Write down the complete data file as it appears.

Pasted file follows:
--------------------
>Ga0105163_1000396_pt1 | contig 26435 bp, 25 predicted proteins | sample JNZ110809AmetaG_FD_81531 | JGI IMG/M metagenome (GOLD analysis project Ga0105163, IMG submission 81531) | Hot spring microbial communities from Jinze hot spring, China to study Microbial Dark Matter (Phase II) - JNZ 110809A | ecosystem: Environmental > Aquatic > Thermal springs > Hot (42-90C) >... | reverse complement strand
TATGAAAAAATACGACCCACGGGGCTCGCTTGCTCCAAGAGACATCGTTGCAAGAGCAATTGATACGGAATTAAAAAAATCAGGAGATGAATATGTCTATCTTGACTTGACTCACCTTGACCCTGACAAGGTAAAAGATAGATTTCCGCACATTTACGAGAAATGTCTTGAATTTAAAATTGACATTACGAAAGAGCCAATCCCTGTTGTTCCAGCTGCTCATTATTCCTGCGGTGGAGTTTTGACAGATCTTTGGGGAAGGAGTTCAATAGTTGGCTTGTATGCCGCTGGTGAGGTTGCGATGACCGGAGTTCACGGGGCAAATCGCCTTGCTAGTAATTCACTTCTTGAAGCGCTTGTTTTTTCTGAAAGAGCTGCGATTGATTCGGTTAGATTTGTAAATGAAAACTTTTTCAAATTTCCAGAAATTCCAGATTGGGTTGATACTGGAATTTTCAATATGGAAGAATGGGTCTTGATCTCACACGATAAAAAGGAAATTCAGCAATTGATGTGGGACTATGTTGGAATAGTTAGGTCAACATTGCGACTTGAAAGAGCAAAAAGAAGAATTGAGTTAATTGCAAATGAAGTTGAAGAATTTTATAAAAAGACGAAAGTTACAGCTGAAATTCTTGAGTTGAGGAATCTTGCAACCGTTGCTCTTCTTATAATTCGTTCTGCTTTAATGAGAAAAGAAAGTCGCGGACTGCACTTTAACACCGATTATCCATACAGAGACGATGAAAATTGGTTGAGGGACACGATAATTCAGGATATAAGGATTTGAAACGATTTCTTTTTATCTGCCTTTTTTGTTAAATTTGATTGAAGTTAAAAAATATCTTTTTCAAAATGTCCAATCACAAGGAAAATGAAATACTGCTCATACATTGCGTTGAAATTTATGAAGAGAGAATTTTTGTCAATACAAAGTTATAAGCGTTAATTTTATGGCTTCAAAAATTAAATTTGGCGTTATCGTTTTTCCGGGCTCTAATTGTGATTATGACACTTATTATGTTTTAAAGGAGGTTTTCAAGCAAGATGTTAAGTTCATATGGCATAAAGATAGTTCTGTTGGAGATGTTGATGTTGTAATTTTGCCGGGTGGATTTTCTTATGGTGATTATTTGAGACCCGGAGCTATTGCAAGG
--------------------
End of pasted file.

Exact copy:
>Ga0105163_1000396_pt1 | contig 26435 bp, 25 predicted proteins | sample JNZ110809AmetaG_FD_81531 | JGI IMG/M metagenome (GOLD analysis project Ga0105163, IMG submission 81531) | Hot spring microbial communities from Jinze hot spring, China to study Microbial Dark Matter (Phase II) - JNZ 110809A | ecosystem: Environmental > Aquatic > Thermal springs > Hot (42-90C) >... | reverse complement strand
TATGAAAAAATACGACCCACGGGGCTCGCTTGCTCCAAGAGACATCGTTGCAAGAGCAATTGATACGGAATTAAAAAAATCAGGAGATGAATATGTCTATCTTGACTTGACTCACCTTGACCCTGACAAGGTAAAAGATAGATTTCCGCACATTTACGAGAAATGTCTTGAATTTAAAATTGACATTACGAAAGAGCCAATCCCTGTTGTTCCAGCTGCTCATTATTCCTGCGGTGGAGTTTTGACAGATCTTTGGGGAAGGAGTTCAATAGTTGGCTTGTATGCCGCTGGTGAGGTTGCGATGACCGGAGTTCACGGGGCAAATCGCCTTGCTAGTAATTCACTTCTTGAAGCGCTTGTTTTTTCTGAAAGAGCTGCGATTGATTCGGTTAGATTTGTAAATGAAAACTTTTTCAAATTTCCAGAAATTCCAGATTGGGTTGATACTGGAATTTTCAATATGGAAGAATGGGTCTTGATCTCACACGATAAAAAGGAAATTCAGCAATTGATGTGGGACTATGTTGGAATAGTTAGGTCAACATTGCGACTTGAAAGAGCAAAAAGAAGAATTGAGTTAATTGCAAATGAAGTTGAAGAATTTTATAAAAAGACGAAAGTTACAGCTGAAATTCTTGAGTTGAGGAATCTTGCAACCGTTGCTCTTCTTATAATTCGTTCTGCTTTAATGAGAAAAGAAAGTCGCGGACTGCACTTTAACACCGATTATCCATACAGAGACGATGAAAATTGGTTGAGGGACACGATAATTCAGGATATAAGGATTTGAAACGATTTCTTTTTATCTGCCTTTTTTGTTAAATTTGATTGAAGTTAAAAAATATCTTTTTCAAAATGTCCAATCACAAGGAAAATGAAATACTGCTCATACATTGCGTTGAAATTTATGAAGAGAGAATTTTTGTCAATACAAAGTTATAAGCGTTAATTTTATGGCTTCAAAAATTAAATTTGGCGTTATCGTTTTTCCGGGCTCTAATTGTGATTATGACACTTATTATGTTTTAAAGGAGGTTTTCAAGCAAGATGTTAAGTTCATATGGCATAAAGATAGTTCTGTTGGAGATGTTGATGTTGTAATTTTGCCGGGTGGATTTTCTTATGGTGATTATTTGAGACCCGGAGCTATTGCAAGG